• Once your council housing application is accepted, you will be allowed to bid online on available properties. Applicants can bid thrice per advertising cycle. You must make the best use of this window of opportunity to bid on suitable properties so that a higher number of bids lead you to more options to choose from. At the same time, bid on suitable housing. If you need a single bedroom flat, it would not be advisable to bid on a larger property as it would be a waste of opportunity.

Since guidelines and offers for council houses vary across councils, applicants should visit the website of their local council to learn more about the specific instructions that apply to their area. 

Conclusion:

The council house bidding system is an online facility to screen council properties on offer but it is only accessible to approved applicants who are placed on a housing register (or a waiting list). Applicants can screen council properties being offered, review their details such as rent, rooms, facilities etc and express their interest in selected properties through the bidding system.   

FAQs: What Is The Council House Bidding System?

Who gets the highest priority for council housing?

Applicants faced with a severe illness or disability, homelessness, living in an overcrowded house or one in unhygienic conditions are generally considered to be the highest priority for council housing.

What does it mean to be shortlisted for a council house?

Once the bidding cycle completes, a list is prepared in decreasing order of priority (based on the council housing bands assigned to applicants) to indicate the names of shortlisted individuals who will be offered the council property either through allocation or expression of interest.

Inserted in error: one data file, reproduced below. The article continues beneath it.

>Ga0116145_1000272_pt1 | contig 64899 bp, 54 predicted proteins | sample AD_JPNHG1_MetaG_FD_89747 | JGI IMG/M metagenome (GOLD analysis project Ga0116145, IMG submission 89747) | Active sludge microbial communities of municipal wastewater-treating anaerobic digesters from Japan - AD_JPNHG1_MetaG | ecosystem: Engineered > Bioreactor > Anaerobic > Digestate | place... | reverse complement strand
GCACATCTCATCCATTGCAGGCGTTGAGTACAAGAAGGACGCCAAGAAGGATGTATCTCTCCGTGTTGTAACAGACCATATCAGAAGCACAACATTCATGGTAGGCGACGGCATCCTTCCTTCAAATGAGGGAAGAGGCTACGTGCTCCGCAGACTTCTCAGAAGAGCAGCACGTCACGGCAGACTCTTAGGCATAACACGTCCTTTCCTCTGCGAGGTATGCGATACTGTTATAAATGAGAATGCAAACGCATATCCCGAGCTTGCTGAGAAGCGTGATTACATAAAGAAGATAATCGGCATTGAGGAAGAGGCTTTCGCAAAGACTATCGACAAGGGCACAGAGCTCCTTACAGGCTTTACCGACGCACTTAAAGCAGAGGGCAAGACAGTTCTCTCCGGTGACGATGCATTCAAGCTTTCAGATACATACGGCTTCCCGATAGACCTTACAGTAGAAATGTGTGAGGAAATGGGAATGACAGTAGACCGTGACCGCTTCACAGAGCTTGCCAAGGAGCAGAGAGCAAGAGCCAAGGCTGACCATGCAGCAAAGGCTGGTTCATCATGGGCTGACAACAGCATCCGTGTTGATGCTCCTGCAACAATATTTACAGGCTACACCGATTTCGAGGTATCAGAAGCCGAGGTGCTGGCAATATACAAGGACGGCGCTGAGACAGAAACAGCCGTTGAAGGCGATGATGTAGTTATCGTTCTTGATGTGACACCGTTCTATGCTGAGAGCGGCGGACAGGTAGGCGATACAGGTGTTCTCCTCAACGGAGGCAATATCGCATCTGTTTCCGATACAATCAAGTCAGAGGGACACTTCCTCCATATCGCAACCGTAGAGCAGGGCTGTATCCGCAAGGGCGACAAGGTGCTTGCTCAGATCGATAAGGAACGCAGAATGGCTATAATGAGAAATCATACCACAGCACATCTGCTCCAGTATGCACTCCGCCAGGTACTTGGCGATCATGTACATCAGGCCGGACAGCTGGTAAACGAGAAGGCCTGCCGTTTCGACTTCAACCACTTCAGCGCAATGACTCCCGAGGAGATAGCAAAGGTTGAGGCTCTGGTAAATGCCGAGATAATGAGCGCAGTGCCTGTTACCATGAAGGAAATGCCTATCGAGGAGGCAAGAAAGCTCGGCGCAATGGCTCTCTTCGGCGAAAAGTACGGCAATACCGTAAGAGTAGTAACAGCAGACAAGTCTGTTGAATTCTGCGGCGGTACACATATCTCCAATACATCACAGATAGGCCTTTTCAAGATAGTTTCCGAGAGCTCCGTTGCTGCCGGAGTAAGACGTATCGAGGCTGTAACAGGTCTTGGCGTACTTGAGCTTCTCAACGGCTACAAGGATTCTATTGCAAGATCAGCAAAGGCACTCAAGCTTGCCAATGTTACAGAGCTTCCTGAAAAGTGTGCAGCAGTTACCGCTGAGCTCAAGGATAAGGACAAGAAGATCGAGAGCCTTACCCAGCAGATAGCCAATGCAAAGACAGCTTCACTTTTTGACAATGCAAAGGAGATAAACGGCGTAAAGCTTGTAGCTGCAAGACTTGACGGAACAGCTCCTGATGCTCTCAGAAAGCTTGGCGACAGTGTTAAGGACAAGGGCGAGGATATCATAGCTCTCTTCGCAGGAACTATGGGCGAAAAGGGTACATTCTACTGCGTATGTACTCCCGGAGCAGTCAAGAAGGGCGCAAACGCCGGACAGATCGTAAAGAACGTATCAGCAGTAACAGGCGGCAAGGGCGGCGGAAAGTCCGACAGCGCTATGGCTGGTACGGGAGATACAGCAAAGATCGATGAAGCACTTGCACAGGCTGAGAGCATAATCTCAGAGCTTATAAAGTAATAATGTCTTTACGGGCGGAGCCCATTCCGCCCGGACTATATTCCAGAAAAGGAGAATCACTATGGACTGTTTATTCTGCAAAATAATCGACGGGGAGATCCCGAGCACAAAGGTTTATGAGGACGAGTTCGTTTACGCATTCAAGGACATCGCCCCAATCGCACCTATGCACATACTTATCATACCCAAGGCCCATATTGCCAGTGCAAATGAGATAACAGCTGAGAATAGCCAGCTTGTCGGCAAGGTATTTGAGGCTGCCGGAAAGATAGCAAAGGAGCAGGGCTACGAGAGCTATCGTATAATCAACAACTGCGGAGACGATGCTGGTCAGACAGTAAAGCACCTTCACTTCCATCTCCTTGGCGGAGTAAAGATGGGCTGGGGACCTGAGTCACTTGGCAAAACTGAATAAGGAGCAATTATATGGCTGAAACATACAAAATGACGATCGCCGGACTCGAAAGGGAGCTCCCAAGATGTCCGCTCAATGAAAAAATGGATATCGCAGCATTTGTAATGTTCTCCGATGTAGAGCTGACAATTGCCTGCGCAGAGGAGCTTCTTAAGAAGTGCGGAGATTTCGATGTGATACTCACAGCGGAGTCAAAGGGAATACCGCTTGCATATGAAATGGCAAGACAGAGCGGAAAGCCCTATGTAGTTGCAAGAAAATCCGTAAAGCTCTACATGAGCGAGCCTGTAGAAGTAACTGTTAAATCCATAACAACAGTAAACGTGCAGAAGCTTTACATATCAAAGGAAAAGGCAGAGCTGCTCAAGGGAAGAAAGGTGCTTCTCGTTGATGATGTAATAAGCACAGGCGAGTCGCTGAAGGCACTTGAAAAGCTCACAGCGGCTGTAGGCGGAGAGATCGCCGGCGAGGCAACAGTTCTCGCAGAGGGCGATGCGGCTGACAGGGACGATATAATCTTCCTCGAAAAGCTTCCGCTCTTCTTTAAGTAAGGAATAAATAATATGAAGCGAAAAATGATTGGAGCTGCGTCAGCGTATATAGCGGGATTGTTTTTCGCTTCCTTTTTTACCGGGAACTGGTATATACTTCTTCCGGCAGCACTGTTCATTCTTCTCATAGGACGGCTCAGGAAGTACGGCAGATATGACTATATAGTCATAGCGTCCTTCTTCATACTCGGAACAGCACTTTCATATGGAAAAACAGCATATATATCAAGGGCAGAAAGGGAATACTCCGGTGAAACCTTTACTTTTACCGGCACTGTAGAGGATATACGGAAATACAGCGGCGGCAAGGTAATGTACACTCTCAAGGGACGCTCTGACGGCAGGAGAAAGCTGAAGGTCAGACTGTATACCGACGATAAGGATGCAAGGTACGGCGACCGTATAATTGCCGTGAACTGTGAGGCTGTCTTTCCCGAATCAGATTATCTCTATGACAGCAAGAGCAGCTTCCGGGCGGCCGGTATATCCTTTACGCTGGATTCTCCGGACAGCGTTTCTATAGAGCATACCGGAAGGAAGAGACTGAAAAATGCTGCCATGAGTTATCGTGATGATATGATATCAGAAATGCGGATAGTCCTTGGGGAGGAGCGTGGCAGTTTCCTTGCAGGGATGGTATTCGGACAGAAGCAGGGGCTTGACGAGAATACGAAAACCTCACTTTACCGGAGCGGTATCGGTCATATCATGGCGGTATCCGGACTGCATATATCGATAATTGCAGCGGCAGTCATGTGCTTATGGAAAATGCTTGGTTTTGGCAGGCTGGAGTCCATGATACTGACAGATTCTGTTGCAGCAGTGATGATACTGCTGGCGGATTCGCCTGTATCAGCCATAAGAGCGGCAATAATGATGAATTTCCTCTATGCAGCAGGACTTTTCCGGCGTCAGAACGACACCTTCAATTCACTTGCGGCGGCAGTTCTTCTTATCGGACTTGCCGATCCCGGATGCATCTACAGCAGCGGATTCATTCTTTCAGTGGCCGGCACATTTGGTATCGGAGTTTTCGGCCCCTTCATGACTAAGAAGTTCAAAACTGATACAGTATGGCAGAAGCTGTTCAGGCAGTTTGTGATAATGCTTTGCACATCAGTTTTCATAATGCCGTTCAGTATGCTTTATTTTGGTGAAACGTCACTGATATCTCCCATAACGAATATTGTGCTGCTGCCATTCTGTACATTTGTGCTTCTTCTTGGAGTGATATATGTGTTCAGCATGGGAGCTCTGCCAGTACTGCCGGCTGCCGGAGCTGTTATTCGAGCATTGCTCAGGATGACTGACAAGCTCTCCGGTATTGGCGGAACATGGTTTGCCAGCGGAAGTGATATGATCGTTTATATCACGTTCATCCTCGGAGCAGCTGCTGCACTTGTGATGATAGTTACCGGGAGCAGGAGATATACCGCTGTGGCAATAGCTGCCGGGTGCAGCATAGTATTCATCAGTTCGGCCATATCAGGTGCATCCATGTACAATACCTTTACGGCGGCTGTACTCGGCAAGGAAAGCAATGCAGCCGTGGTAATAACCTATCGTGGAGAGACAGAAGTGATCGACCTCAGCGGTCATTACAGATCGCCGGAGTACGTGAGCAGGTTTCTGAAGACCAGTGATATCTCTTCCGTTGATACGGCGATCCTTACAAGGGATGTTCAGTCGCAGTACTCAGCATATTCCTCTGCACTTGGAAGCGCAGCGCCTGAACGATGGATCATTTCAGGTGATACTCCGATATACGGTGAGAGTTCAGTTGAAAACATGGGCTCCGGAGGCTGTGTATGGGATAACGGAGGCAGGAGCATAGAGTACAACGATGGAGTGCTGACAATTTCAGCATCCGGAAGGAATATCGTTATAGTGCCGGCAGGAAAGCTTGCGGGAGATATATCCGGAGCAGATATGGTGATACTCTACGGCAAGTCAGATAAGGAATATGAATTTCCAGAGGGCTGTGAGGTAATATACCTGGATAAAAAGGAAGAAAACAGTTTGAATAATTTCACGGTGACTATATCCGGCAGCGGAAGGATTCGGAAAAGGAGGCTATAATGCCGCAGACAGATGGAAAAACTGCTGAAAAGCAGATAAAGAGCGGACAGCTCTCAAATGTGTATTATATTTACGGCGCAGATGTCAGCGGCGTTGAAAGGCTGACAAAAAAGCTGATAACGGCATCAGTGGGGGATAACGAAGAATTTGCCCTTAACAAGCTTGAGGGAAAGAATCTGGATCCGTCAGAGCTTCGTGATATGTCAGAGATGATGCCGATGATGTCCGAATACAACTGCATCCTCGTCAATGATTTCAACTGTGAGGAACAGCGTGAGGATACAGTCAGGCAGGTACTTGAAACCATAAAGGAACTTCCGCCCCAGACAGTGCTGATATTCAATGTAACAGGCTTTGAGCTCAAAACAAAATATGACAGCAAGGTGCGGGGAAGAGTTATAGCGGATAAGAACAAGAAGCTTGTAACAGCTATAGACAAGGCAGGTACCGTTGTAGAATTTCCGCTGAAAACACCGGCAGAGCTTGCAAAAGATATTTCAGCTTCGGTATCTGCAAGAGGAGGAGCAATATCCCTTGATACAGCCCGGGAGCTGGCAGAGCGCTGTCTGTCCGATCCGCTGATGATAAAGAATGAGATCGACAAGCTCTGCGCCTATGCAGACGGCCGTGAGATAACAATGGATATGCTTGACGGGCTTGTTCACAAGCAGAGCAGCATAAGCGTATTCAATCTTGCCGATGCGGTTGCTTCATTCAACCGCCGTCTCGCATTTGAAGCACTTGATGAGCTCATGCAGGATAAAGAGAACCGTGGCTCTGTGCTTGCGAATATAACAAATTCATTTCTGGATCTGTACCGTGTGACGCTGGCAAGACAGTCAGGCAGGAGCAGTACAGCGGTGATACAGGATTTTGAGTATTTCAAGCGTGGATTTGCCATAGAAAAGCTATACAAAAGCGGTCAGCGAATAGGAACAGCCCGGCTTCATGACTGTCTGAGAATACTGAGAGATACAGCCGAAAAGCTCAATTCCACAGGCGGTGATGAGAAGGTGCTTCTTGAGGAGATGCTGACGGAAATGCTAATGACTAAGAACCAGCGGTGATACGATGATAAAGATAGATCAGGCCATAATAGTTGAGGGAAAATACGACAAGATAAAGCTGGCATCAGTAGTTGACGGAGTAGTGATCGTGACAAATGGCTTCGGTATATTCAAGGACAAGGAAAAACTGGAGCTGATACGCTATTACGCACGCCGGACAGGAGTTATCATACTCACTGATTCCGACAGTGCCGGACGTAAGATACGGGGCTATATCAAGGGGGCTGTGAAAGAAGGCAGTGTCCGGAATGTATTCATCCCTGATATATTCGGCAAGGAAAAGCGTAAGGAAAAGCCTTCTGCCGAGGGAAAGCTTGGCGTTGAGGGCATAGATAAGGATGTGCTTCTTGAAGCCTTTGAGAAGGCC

What is a bid position?

A bid position is an indicator of how applicants rank in order of priority for council housing. Once their council housing application is approved, claimants will still have to stay on a waiting list and bid on recommended properties until they are allotted one to meet their needs.

What does your rank mean on housing bidding?

Your rank on housing bidding means your level of priority for council housing. This means that a council housing claimant who is assigned Band A and was approved earlier will be allotted a council house based on their bid earlier than someone who is assigned Band B and had their application approved much later.

What is Band B in housing?

Band B for council housing is assigned to those applicants who are in urgent need to move into a council property either due to a prevailing medical condition that is being worsened by their current living conditions.

References:

Getting a council home – Citizens Advice

Bidding and offers – Shelter England

Bidding for a property – Apply for council housing

Bidding for a council property | Finding somewhere to live

Bidding Process – Homeseekers

How our choice-based letting system works | Swindon Borough Council

Crawley-Homechoice – Frequently Asked Questions